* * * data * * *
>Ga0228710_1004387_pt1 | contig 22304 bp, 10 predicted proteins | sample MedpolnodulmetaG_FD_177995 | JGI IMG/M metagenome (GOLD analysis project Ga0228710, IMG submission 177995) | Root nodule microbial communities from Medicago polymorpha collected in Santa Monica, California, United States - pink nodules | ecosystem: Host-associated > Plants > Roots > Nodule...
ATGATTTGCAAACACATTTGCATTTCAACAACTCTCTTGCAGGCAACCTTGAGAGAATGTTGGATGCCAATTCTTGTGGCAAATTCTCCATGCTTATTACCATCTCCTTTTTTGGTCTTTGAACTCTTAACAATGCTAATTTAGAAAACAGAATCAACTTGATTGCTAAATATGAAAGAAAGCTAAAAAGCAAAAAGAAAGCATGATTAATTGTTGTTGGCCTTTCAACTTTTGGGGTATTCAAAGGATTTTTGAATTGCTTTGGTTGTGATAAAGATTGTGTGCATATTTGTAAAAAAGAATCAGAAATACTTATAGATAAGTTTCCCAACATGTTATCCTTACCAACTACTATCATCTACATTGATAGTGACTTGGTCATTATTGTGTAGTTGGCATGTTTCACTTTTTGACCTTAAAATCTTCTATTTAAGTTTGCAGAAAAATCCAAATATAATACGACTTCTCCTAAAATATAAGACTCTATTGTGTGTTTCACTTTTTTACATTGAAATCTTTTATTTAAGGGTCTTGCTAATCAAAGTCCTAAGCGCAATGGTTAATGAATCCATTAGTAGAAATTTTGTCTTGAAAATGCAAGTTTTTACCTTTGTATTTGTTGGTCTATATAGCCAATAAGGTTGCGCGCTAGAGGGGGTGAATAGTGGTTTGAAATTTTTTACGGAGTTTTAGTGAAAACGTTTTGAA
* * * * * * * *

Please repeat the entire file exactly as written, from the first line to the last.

>Ga0228710_1004387_pt1 | contig 22304 bp, 10 predicted proteins | sample MedpolnodulmetaG_FD_177995 | JGI IMG/M metagenome (GOLD analysis project Ga0228710, IMG submission 177995) | Root nodule microbial communities from Medicago polymorpha collected in Santa Monica, California, United States - pink nodules | ecosystem: Host-associated > Plants > Roots > Nodule...
ATGATTTGCAAACACATTTGCATTTCAACAACTCTCTTGCAGGCAACCTTGAGAGAATGTTGGATGCCAATTCTTGTGGCAAATTCTCCATGCTTATTACCATCTCCTTTTTTGGTCTTTGAACTCTTAACAATGCTAATTTAGAAAACAGAATCAACTTGATTGCTAAATATGAAAGAAAGCTAAAAAGCAAAAAGAAAGCATGATTAATTGTTGTTGGCCTTTCAACTTTTGGGGTATTCAAAGGATTTTTGAATTGCTTTGGTTGTGATAAAGATTGTGTGCATATTTGTAAAAAAGAATCAGAAATACTTATAGATAAGTTTCCCAACATGTTATCCTTACCAACTACTATCATCTACATTGATAGTGACTTGGTCATTATTGTGTAGTTGGCATGTTTCACTTTTTGACCTTAAAATCTTCTATTTAAGTTTGCAGAAAAATCCAAATATAATACGACTTCTCCTAAAATATAAGACTCTATTGTGTGTTTCACTTTTTTACATTGAAATCTTTTATTTAAGGGTCTTGCTAATCAAAGTCCTAAGCGCAATGGTTAATGAATCCATTAGTAGAAATTTTGTCTTGAAAATGCAAGTTTTTACCTTTGTATTTGTTGGTCTATATAGCCAATAAGGTTGCGCGCTAGAGGGGGTGAATAGTGGTTTGAAATTTTTTACGGAGTTTTAGTGAAAACGTTTTGAA